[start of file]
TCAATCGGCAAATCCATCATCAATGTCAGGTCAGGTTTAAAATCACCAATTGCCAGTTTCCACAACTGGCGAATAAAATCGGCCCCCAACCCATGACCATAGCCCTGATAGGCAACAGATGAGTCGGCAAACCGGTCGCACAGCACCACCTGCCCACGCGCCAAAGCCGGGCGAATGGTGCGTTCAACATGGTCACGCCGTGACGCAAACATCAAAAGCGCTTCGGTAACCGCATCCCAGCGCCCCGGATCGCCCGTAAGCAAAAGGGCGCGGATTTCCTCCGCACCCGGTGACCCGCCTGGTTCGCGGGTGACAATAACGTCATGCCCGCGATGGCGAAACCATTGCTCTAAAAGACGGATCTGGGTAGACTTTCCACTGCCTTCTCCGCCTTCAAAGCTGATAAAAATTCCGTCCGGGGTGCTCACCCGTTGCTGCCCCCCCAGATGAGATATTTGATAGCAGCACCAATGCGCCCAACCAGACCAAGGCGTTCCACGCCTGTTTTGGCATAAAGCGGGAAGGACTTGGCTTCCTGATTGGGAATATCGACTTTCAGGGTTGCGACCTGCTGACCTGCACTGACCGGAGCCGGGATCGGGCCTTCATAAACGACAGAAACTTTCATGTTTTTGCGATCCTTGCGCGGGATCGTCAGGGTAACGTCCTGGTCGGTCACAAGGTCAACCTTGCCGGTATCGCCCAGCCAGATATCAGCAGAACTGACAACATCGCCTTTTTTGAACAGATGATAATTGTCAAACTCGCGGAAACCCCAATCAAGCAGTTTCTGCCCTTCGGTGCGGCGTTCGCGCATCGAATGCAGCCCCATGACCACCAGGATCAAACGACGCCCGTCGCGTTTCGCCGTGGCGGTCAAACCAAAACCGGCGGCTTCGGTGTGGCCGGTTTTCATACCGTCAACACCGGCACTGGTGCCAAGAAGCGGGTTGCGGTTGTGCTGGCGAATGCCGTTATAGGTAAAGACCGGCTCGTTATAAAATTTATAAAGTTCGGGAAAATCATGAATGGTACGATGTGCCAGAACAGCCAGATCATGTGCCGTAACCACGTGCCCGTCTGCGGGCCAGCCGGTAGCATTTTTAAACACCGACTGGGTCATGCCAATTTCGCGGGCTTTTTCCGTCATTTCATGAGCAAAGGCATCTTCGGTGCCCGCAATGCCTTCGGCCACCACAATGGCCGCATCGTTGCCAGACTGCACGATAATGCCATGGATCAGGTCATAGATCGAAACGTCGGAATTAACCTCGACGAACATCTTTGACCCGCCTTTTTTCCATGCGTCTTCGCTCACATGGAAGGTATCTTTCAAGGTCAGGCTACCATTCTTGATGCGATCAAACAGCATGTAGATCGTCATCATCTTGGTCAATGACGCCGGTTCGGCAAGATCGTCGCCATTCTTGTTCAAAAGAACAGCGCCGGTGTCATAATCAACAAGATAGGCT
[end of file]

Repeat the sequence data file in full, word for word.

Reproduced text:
TCAATCGGCAAATCCATCATCAATGTCAGGTCAGGTTTAAAATCACCAATTGCCAGTTTCCACAACTGGCGAATAAAATCGGCCCCCAACCCATGACCATAGCCCTGATAGGCAACAGATGAGTCGGCAAACCGGTCGCACAGCACCACCTGCCCACGCGCCAAAGCCGGGCGAATGGTGCGTTCAACATGGTCACGCCGTGACGCAAACATCAAAAGCGCTTCGGTAACCGCATCCCAGCGCCCCGGATCGCCCGTAAGCAAAAGGGCGCGGATTTCCTCCGCACCCGGTGACCCGCCTGGTTCGCGGGTGACAATAACGTCATGCCCGCGATGGCGAAACCATTGCTCTAAAAGACGGATCTGGGTAGACTTTCCACTGCCTTCTCCGCCTTCAAAGCTGATAAAAATTCCGTCCGGGGTGCTCACCCGTTGCTGCCCCCCCAGATGAGATATTTGATAGCAGCACCAATGCGCCCAACCAGACCAAGGCGTTCCACGCCTGTTTTGGCATAAAGCGGGAAGGACTTGGCTTCCTGATTGGGAATATCGACTTTCAGGGTTGCGACCTGCTGACCTGCACTGACCGGAGCCGGGATCGGGCCTTCATAAACGACAGAAACTTTCATGTTTTTGCGATCCTTGCGCGGGATCGTCAGGGTAACGTCCTGGTCGGTCACAAGGTCAACCTTGCCGGTATCGCCCAGCCAGATATCAGCAGAACTGACAACATCGCCTTTTTTGAACAGATGATAATTGTCAAACTCGCGGAAACCCCAATCAAGCAGTTTCTGCCCTTCGGTGCGGCGTTCGCGCATCGAATGCAGCCCCATGACCACCAGGATCAAACGACGCCCGTCGCGTTTCGCCGTGGCGGTCAAACCAAAACCGGCGGCTTCGGTGTGGCCGGTTTTCATACCGTCAACACCGGCACTGGTGCCAAGAAGCGGGTTGCGGTTGTGCTGGCGAATGCCGTTATAGGTAAAGACCGGCTCGTTATAAAATTTATAAAGTTCGGGAAAATCATGAATGGTACGATGTGCCAGAACAGCCAGATCATGTGCCGTAACCACGTGCCCGTCTGCGGGCCAGCCGGTAGCATTTTTAAACACCGACTGGGTCATGCCAATTTCGCGGGCTTTTTCCGTCATTTCATGAGCAAAGGCATCTTCGGTGCCCGCAATGCCTTCGGCCACCACAATGGCCGCATCGTTGCCAGACTGCACGATAATGCCATGGATCAGGTCATAGATCGAAACGTCGGAATTAACCTCGACGAACATCTTTGACCCGCCTTTTTTCCATGCGTCTTCGCTCACATGGAAGGTATCTTTCAAGGTCAGGCTACCATTCTTGATGCGATCAAACAGCATGTAGATCGTCATCATCTTGGTCAATGACGCCGGTTCGGCAAGATCGTCGCCATTCTTGTTCAAAAGAACAGCGCCGGTGTCATAATCAACAAGATAGGCT